FAZ hijacks Pfumvudza
14 November 2023
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By A Correspondent- Zanu PF’s shadowy affiliate, Forever Associates Zimbabwe (FAZ) is allegedly denying Pfumvudza agricultural inputs to suspected Citizens Coalition for Change (CCC) supporters.

A stand-off erupted when a suspected FAZ member, Enika Gomo, removed names of opposition sympathisers from the beneficiaries’ list in ward 25, Hurungwe West constituency, on Saturday.

The incident happened at Zvipani shopping centre.

One of the victims Morris Mubaiwa said that he was denied the agricultural inputs because of his links to the opposition.

“Mai Gomo — a well-known FAZ operative — tampered with the database and said anyone who was not attending Zanu PF meetings was not supposed to getthe agricultural inputs. Several households were denied the inputs. I confronted her and she quickly mobilised Zanu PF youths to harass me,” he said.

Zanu PF ward 25 councillor Edmore Nyamukumba confirmed the incident.

“I confirm that the incident happened and Mai Gomo is a member of FAZ. We have people who are in our database who have complied with the prerequisite of being a beneficiary of Pfumvudza. To be a beneficiary, one needs to have dug holes which are inspected but in this case, the people had not qualified,” he said.

FAZ president Kudakwashe Musanka said his organisation was just monitoring the distribution of the presidential inputs.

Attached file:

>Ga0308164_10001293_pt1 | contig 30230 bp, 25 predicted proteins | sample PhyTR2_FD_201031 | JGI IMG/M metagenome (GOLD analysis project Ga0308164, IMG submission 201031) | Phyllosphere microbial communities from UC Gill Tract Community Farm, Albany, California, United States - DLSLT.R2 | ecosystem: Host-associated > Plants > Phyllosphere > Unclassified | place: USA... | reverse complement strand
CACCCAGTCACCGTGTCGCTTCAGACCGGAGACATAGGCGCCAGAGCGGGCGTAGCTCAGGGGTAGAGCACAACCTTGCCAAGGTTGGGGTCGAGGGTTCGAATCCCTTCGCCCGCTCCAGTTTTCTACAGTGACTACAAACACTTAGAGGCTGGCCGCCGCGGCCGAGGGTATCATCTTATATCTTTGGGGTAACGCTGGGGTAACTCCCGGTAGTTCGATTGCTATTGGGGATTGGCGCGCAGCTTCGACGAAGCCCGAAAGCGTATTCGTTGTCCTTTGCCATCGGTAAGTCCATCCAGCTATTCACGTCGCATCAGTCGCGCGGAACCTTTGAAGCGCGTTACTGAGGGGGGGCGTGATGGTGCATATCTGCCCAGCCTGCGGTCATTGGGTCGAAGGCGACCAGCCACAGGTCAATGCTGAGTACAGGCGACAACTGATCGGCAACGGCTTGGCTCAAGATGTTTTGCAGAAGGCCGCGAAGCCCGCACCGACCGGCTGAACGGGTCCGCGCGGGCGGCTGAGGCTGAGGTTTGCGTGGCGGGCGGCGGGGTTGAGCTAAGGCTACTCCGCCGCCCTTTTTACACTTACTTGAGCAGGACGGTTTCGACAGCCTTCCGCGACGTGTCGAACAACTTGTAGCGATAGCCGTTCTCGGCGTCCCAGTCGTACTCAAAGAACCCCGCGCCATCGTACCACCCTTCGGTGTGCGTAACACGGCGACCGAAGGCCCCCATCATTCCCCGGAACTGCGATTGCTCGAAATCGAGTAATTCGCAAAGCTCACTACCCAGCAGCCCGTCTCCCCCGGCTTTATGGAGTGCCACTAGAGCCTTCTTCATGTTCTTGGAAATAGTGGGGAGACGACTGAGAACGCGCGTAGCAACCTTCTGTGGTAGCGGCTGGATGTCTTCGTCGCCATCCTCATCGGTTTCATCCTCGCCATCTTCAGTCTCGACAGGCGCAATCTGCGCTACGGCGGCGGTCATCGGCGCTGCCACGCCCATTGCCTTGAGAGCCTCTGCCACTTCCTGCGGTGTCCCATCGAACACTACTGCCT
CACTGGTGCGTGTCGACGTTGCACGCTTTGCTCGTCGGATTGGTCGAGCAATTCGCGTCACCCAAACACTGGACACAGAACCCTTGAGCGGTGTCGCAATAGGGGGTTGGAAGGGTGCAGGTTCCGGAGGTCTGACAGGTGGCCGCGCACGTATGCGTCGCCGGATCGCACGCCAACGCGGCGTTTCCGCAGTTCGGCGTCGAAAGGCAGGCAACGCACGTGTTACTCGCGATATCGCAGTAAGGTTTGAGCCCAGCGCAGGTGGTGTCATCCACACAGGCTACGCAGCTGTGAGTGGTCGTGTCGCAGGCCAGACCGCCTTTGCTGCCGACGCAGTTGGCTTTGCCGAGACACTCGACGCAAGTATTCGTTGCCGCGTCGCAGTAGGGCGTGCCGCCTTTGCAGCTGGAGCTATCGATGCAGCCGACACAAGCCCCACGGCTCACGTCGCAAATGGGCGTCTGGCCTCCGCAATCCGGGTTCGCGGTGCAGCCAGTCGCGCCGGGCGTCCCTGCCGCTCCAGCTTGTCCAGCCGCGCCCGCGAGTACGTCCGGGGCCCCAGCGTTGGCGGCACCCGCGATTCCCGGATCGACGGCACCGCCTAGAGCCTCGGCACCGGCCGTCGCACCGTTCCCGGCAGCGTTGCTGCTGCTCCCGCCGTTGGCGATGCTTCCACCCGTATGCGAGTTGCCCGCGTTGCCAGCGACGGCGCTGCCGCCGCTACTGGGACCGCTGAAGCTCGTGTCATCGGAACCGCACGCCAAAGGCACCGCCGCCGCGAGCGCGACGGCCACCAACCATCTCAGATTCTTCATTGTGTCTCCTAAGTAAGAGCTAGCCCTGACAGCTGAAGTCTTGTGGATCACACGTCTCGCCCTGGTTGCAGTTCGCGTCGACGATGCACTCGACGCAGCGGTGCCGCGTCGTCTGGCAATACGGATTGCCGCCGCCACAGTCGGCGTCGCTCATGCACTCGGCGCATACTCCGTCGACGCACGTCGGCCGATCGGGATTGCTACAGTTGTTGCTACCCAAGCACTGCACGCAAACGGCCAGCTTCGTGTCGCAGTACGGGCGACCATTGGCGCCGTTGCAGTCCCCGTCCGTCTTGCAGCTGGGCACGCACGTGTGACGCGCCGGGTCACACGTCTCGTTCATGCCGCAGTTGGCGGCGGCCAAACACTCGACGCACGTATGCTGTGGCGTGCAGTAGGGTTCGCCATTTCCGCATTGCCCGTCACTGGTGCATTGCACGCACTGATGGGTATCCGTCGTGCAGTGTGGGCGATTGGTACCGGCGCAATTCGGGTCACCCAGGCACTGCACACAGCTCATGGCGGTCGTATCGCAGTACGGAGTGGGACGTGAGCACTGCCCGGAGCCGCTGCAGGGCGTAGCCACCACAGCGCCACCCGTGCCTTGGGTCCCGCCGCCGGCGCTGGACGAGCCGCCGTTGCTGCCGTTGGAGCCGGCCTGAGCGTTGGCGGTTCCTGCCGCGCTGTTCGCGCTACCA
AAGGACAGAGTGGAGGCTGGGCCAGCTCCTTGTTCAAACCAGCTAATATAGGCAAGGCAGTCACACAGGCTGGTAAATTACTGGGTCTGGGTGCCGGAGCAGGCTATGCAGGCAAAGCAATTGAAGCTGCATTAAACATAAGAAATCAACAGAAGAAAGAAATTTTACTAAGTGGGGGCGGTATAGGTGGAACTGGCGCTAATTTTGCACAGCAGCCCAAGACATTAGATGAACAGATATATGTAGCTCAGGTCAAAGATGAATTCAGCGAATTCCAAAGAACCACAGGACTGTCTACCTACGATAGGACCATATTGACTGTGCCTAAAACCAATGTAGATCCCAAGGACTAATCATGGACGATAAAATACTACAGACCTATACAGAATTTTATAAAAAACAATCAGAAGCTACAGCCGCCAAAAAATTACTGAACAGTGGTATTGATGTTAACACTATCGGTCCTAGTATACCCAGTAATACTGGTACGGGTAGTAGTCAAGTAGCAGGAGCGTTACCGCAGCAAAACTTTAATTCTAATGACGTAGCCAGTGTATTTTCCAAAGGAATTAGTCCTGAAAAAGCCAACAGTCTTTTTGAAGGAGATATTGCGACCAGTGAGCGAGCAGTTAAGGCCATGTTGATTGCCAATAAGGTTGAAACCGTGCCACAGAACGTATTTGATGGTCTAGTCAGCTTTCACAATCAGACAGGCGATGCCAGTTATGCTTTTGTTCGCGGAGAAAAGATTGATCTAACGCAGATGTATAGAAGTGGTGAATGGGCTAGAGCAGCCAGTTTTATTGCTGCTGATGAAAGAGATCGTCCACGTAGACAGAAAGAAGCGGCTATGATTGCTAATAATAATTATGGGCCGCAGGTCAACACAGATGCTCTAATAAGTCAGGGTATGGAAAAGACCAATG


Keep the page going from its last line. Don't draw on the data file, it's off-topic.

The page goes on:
“As an organisation, we don’t choose the beneficiaries. We are there to avoid pilferage and make sure that the presidential inputs are reaching the intended beneficiaries. We also make sure that they are not being abused,” he said.

Government says it has mobilised over 360 000 tonnes of agricultural inputs, including seed and fertiliser, to support smallholder farmers under the Climate-Proofed Presidential Input Scheme (Pfumvudza/Intwasa).

According to weather experts, this year’s summer cropping season will likely be affected by the El Niño weather phenomenon, which typically leads to delayed and below-normal rainfall.

Government is targeting cereal production of 3 512 658 tonnes — 2,8 million tonnes of maize and 712 658 tonnes of traditional grains and oil seeds — which are enough to meet local demand.

The country needs about 2,2 million tonnes of grain annually.

However, distribution of inputs to the targeted 3,5 million beneficiaries — which commenced on April 18 in Mt Darwin, Mashonaland Central province — has been marred by accusations of looting and nepotism. NewsDay